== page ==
© 2021 St. Louis Public Radio
Play Live Radio
Next Up:
0:00
0:00
Available On Air Stations
Health, Science, Environment

Students And Faculty Want UMSL To Restore Native Grasses, Preserve Wildlife Habitat

Bugg Pond2
Webster Heffern
/
UMSL students and faculty members planted native grasses and wildflowers at Bugg Lake in 2017 to boost ecological diversity.

A group of students and faculty members at the University of Missouri-St. Louis is asking the university to replant native grasses and wildflowers planted near Bugg Lake in 2017.

Over the summer, workers mowed down the plants and replaced them with turf. That upset many on campus because students and faculty had planted the grasses in the garden, designed by master gardener Donna Nonnenkamp.

Stephanie McDonald, a senior who is majoring in biology, took notice of the garden when she transferred to UMSL in 2020. This year, she started a petition on Change.org that calls for UMSL to restore the garden. She did so after Harris World Ecology Center Director Patricia Parker told students that workers destroyed the garden without consulting those who had worked on it.

“I thought that was unfair,” McDonald said.

She and other students mobilized to organize their thoughts and draft a petition, which has received more than 130 signatures.

A map showing Bugg Lake on the campus of the University of Missouri-St. Louis.

For Parker, a biology professor, the first indication that the garden was being removed was a cloud of dust around Bugg Lake outside her office window.

“By the time I heard about it, it was done. I witnessed the rising dirt from the demolition around the pond,” Parker said.

Biology professor Aimee Dunlap said the wildlife garden blooms from early spring until November to attract pollinators and birds and help mitigate the effects of an ongoing “biodiversity crisis.”

After undergraduate students presented university officials with pictures of what plants would look like at different parts of the year, the UMSL Sustainability Office gave the project the green light. In spring 2017, students, faculty and volunteers worked to dig up the grass and install native plants, including milkweeds, coneflowers, prickly pears and native grasses, which provide a habitat for diverse life.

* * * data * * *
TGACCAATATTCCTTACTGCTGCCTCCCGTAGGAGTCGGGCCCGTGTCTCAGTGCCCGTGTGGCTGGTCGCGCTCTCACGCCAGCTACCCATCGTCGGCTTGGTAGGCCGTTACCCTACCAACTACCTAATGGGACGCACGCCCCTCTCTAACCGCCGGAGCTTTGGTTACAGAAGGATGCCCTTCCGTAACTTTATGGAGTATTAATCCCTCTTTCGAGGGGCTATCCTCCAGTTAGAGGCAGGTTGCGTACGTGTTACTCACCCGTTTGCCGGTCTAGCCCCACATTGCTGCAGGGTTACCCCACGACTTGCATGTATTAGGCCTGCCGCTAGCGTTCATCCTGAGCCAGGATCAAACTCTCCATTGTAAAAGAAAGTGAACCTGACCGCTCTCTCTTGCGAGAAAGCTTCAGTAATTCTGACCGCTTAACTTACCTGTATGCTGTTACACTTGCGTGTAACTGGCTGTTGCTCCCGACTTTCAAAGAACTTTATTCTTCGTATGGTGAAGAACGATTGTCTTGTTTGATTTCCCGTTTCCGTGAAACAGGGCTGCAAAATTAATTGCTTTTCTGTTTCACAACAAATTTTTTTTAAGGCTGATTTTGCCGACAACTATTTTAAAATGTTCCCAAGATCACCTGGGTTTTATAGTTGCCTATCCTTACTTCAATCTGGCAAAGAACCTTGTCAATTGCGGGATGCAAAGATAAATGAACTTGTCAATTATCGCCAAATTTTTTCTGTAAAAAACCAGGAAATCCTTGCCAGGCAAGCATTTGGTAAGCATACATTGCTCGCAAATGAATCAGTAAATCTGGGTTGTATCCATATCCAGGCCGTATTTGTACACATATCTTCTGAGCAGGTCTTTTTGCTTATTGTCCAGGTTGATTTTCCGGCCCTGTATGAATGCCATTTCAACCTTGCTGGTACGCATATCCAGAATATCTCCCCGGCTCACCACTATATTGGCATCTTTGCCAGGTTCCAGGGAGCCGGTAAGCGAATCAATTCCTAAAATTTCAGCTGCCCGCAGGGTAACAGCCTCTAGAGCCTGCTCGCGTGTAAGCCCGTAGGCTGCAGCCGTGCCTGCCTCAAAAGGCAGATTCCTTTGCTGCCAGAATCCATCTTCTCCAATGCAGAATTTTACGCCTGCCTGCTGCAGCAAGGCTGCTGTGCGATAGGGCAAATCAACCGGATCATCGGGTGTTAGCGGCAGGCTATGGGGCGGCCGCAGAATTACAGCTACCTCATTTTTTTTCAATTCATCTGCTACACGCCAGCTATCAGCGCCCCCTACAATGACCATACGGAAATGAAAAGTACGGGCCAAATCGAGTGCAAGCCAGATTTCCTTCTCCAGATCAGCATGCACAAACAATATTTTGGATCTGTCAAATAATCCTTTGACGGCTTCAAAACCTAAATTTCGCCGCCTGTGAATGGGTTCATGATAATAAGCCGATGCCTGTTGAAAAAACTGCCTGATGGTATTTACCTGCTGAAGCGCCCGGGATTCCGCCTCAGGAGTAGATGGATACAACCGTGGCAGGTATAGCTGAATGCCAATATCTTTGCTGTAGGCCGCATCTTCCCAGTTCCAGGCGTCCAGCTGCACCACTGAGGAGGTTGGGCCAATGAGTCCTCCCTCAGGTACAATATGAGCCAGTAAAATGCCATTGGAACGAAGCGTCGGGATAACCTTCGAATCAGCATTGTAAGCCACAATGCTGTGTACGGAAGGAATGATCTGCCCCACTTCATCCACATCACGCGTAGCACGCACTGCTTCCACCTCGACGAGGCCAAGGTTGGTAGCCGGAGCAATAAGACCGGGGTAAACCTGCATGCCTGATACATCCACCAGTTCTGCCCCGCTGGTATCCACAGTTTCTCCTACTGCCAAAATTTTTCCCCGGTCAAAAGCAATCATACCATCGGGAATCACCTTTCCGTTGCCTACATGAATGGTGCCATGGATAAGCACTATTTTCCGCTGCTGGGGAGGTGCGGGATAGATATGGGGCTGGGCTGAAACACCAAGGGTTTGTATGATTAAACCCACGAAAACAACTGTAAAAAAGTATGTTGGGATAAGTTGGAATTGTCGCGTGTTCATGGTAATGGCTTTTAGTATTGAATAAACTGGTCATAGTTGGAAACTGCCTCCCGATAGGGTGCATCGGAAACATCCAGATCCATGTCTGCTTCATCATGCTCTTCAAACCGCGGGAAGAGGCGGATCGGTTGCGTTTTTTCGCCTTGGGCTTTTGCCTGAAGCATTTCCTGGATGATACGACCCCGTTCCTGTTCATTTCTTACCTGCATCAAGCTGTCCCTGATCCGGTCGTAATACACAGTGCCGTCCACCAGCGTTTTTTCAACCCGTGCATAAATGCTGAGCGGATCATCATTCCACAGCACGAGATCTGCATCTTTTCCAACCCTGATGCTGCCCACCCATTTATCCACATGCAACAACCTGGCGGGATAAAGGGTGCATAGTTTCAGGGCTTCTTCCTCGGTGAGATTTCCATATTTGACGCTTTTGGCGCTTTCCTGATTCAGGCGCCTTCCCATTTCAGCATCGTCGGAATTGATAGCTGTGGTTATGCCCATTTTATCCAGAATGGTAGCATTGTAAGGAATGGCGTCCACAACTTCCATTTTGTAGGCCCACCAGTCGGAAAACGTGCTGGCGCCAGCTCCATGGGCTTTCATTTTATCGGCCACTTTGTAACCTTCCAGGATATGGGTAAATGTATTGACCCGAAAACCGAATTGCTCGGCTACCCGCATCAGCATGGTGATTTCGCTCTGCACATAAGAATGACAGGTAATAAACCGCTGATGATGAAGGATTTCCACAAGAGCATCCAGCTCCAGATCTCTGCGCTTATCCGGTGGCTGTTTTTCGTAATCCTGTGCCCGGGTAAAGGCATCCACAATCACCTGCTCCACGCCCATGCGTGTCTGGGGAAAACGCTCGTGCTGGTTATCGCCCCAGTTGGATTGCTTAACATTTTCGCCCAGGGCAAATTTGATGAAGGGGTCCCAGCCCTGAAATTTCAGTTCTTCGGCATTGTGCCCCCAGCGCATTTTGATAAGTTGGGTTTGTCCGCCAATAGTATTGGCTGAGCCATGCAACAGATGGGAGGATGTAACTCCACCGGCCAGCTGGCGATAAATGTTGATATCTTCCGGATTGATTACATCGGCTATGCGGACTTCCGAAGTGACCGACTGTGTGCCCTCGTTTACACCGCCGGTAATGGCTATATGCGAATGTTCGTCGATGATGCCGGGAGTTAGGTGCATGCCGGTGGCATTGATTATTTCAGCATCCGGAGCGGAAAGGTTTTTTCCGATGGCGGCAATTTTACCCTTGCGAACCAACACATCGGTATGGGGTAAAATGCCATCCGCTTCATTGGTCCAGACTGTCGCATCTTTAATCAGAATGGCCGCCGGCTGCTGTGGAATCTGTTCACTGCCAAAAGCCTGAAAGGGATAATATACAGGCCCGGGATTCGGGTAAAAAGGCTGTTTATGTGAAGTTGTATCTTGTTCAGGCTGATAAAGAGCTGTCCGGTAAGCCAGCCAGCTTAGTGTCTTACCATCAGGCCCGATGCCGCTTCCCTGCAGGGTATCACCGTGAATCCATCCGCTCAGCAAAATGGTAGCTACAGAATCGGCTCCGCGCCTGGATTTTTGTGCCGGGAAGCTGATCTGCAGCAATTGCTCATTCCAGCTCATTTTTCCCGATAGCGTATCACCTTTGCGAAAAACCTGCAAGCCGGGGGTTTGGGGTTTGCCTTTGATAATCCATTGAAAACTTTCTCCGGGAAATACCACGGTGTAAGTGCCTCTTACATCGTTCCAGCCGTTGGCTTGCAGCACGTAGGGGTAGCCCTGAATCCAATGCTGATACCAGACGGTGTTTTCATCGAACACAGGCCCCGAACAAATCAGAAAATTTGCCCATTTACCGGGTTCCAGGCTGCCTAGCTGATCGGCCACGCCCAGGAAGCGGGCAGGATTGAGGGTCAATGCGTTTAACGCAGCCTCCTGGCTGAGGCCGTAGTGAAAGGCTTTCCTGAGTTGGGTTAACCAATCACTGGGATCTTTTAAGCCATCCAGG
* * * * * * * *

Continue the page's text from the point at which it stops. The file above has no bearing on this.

The garden boosted ecological diversity near the lake, Dunlap said. During migration, monarch butterflies feasted on milkweeds. Students spotted five different species of bumblebees attracted to the wildlife oasis.

“My lab caught praying mantises and jumping spiders, and it was really cool to walk through and see everything that had been attracted,” she said.

Bugg Pond butterfly
Aimee Dunlap
A spicebush swallowtail rests on a milkweed flower near Bugg Lake.

McDonald said the garden helped students studying ecology or biology because they could step outside and observe pollinators and other wildlife in a natural habitat.

“It’s like a firsthand experience, and we’ve just taken that away,” she said.

Besides seeing the garden restored, McDonald wants to sit down and talk with those who made the decision to remove the plants.

In a statement, Bob Samples, chief of staff for Chancellor Kristin Sobolik, did not address what happened to the garden but wrote that UMSL is “working to invest more time and effort to maintain and enhance our interior and exterior spaces — making the campus more attractive and inviting and inspiring.”

Parker also hopes to see the native plants brought back, and noted that diverse life will flock to suitable habitats automatically.

“We put the plants in. We didn’t put the bees in, we didn't import the butterflies, we didn’t import the hummingbirds,” she said. “They’re out there and they will find it.” However, she warned about the broader implications of destroying natural habitats. “If enough people do what our campus just did, then we’re driving the nails in the coffins of these species that depend on that kind of natural habitat for their survival.”

Follow Niara on Twitter: @niaraalexandra

Send questions and comments about this story to feedback@stlpublicradio.org.